Honi Soit: NLS abstained from a motion about Palestine in the August Council. Where do you stand on criticising settler colonialism in Australia and beyond, and on Palestine in general? Is there a reason why your faction abstained during the motion as well?

Rose Donnelly: I’m very sorry, I just want to say, I’m decidedly pro Palestine, that’s my position. The abstention reason, I believe it would have had something to do with the content of the motion usually, but I would have to come back to that. It wouldn’t have been because… we’re not Zionists in this household.

Honi Soit: Since you are a part of the Labor Party, and a lot of Labor leaders can be, or have expressed Zionist sentiments before, how do you think you will criticise that while being a part of the Labor Party if you are a President, and how will you support the ethnocultural officers to build a better movement for Palestine?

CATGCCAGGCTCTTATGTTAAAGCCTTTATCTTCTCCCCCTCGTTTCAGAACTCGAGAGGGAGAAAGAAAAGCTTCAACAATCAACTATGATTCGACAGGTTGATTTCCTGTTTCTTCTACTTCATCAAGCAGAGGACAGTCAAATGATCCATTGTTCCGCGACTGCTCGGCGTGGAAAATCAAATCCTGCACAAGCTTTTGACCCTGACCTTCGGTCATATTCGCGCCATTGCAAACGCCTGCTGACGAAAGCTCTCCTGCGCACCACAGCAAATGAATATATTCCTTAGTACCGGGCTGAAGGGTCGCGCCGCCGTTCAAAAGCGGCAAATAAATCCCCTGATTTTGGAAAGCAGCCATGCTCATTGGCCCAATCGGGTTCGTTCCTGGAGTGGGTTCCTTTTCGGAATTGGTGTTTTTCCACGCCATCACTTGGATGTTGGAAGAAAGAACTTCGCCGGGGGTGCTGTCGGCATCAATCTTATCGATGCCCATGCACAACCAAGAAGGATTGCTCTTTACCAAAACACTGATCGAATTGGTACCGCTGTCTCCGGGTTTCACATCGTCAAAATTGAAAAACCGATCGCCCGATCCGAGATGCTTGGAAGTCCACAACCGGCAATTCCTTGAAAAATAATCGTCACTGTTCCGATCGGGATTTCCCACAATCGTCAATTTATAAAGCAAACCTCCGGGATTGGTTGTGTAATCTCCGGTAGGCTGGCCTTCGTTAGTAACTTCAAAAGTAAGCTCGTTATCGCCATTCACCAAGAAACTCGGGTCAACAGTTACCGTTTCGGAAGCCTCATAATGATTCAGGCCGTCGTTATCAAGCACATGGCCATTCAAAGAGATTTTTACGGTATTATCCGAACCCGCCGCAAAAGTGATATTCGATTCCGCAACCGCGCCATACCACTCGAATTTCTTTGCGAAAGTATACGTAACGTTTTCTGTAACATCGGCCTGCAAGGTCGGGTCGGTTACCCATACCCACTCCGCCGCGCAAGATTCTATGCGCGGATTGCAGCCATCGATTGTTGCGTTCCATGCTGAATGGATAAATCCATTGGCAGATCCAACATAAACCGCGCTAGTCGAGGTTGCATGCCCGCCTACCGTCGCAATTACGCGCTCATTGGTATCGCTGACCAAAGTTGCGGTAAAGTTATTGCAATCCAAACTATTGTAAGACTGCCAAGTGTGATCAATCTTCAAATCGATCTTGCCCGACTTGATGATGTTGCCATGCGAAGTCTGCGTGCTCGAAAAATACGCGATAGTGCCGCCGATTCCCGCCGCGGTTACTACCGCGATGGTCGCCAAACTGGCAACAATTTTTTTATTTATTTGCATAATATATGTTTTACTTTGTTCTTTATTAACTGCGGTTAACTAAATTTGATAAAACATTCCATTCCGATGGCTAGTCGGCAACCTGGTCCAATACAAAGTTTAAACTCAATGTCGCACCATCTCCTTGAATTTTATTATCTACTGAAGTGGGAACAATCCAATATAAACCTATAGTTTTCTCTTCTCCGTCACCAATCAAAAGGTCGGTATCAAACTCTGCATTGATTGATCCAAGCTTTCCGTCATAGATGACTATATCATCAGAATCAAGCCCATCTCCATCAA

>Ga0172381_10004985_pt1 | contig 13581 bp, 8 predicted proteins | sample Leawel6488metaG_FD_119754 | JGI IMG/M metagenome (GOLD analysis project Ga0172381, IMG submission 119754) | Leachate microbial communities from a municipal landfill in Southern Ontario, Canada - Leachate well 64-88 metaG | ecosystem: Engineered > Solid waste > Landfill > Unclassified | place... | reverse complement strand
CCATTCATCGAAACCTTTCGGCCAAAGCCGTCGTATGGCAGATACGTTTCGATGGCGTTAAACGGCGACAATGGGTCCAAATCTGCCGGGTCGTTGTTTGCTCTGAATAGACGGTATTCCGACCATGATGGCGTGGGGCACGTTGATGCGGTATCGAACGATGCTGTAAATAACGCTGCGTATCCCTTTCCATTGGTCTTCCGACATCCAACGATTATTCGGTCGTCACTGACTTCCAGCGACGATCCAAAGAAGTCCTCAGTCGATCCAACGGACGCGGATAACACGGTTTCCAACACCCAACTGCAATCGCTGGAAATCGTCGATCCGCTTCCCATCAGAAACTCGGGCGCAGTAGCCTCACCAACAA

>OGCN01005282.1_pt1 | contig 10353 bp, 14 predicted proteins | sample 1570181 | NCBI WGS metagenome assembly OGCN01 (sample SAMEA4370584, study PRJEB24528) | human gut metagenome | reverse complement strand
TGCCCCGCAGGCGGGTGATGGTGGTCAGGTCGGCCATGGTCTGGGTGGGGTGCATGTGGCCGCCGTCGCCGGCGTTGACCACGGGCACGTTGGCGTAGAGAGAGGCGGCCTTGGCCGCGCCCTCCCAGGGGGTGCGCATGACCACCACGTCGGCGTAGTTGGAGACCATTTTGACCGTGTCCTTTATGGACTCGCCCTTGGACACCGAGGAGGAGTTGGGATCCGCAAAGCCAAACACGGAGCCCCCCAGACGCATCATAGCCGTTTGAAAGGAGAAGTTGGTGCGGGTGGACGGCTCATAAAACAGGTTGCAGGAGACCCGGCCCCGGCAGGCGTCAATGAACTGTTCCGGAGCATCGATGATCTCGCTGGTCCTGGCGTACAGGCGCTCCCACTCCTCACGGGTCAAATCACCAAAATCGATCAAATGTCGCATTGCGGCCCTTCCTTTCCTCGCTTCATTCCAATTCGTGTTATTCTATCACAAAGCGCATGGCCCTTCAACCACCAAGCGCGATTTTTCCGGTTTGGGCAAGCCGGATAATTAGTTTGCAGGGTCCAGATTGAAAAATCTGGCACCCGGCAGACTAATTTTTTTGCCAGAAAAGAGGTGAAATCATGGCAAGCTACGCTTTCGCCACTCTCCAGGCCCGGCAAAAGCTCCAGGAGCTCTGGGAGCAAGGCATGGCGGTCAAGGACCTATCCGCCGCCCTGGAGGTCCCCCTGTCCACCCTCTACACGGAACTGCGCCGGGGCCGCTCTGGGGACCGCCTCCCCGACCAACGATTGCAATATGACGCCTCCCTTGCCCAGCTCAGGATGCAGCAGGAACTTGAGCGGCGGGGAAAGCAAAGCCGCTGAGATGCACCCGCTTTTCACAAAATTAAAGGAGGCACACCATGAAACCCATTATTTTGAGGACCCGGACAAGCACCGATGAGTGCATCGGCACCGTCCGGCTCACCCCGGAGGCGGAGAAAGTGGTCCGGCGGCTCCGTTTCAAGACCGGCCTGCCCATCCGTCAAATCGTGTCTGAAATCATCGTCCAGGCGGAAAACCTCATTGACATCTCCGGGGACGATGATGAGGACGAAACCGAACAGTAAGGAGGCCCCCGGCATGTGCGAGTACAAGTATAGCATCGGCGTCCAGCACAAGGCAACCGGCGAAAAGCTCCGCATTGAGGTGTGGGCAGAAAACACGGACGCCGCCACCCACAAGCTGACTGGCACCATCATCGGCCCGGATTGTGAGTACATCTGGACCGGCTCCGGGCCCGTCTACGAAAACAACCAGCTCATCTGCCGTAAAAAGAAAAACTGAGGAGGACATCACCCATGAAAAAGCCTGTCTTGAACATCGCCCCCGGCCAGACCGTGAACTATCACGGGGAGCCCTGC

Rose Donnelly: 100%. Number one, being a part of the Labor Party doesn’t stop me from saying anything. I’m absolutely capable of criticizing the Labor Party. I think it’s incredibly important. Probably one of the reasons that I’m in the Labor Party is to try to make it more left wing and to just stay in that space. I’ll be able to call out, I will be able to stand in solidarity with Palestinian activists, 100%, and I think going into next year, that’ll be really important. One thing that we did this year was, I was working with Rand and essentially, the Labor councillors in Randwick decided that they were going to put up the Israel flag for Israel Independence Day. Like I thought that was pretty inappropriate. So I was able to like email and be like look I’m a member of the Labor Party, this is wrong and you need to not do this. So it actually is beneficial in some situations, and they ended up not playing the flag. Yeah. Anyways.